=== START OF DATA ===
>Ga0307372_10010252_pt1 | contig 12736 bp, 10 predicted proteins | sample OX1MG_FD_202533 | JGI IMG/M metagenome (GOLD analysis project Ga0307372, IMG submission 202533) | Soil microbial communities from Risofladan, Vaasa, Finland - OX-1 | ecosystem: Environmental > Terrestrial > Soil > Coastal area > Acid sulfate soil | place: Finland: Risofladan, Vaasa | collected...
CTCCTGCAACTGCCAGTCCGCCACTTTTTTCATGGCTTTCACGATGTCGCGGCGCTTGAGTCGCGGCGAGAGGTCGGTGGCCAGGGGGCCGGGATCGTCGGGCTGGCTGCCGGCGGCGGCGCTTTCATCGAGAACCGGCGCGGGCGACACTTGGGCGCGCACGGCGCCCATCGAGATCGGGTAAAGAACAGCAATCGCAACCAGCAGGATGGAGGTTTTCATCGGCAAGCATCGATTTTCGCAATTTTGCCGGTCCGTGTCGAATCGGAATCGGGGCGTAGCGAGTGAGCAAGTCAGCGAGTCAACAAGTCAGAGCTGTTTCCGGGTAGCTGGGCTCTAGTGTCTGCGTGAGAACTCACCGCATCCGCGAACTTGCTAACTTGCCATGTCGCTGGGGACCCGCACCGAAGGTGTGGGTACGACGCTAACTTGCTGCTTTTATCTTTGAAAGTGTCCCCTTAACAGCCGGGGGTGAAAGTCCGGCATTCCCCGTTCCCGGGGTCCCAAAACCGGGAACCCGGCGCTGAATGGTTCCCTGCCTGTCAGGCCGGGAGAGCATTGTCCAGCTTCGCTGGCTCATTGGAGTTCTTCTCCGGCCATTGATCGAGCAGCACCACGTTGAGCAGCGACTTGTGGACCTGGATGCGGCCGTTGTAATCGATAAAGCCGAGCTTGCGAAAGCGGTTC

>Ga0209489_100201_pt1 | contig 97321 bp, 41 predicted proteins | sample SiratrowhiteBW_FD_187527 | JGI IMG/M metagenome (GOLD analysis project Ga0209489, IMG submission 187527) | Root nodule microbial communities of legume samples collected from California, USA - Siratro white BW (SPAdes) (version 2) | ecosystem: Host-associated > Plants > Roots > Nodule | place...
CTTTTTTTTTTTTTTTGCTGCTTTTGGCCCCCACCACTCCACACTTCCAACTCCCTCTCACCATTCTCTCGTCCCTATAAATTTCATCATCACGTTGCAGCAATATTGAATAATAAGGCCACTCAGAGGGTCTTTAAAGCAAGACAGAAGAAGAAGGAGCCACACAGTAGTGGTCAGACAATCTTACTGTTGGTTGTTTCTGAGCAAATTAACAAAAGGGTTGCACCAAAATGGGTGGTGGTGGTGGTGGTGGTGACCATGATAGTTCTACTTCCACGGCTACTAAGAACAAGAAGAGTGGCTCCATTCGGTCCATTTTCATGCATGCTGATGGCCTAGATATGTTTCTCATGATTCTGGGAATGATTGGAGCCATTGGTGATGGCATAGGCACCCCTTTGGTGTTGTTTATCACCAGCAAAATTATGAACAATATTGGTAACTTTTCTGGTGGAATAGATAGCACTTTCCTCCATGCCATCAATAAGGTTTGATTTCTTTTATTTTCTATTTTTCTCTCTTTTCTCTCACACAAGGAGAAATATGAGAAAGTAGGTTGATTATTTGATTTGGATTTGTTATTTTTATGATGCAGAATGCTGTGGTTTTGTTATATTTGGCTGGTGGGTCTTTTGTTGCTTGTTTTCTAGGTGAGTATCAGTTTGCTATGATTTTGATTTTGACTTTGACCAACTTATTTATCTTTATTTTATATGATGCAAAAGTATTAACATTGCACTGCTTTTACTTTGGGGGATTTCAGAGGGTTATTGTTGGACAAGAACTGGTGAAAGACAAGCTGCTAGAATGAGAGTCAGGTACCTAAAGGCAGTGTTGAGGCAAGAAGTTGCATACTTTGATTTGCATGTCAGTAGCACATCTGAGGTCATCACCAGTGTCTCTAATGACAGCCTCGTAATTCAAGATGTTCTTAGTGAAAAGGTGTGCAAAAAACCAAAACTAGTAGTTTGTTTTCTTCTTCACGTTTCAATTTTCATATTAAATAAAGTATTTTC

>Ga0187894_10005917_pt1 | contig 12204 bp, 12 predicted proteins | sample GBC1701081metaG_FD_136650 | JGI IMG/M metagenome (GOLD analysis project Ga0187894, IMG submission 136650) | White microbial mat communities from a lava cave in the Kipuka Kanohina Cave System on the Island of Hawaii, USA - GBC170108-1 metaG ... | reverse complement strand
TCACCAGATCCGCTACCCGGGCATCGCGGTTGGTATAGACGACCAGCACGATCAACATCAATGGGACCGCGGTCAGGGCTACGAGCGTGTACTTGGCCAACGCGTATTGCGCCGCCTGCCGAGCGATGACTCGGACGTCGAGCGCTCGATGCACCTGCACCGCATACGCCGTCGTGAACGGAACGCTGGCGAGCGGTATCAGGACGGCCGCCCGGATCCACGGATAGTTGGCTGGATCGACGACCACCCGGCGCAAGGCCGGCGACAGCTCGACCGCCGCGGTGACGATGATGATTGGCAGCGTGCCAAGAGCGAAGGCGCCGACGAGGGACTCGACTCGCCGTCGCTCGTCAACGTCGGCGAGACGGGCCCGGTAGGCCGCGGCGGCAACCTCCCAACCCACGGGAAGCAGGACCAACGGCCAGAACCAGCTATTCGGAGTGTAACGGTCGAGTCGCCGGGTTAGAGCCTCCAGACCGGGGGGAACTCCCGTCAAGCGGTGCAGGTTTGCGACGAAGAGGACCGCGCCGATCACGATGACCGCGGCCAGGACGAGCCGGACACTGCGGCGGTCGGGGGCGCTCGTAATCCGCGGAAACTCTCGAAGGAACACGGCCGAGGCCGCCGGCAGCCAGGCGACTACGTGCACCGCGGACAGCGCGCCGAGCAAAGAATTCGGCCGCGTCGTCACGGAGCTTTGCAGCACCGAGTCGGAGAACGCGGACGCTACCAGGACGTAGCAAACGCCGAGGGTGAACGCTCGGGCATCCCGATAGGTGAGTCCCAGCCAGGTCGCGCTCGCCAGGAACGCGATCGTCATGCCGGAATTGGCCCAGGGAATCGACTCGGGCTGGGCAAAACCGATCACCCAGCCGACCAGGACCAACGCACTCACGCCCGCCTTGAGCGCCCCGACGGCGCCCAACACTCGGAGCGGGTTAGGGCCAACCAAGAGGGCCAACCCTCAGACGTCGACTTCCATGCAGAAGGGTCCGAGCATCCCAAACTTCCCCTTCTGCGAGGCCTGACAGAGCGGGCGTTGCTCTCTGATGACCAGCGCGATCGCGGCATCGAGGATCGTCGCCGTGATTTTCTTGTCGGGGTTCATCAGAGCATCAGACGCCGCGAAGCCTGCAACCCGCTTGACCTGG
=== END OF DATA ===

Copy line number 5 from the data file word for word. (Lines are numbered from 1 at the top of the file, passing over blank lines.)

>Ga0187894_10005917_pt1 | contig 12204 bp, 12 predicted proteins | sample GBC1701081metaG_FD_136650 | JGI IMG/M metagenome (GOLD analysis project Ga0187894, IMG submission 136650) | White microbial mat communities from a lava cave in the Kipuka Kanohina Cave System on the Island of Hawaii, USA - GBC170108-1 metaG ... | reverse complement strand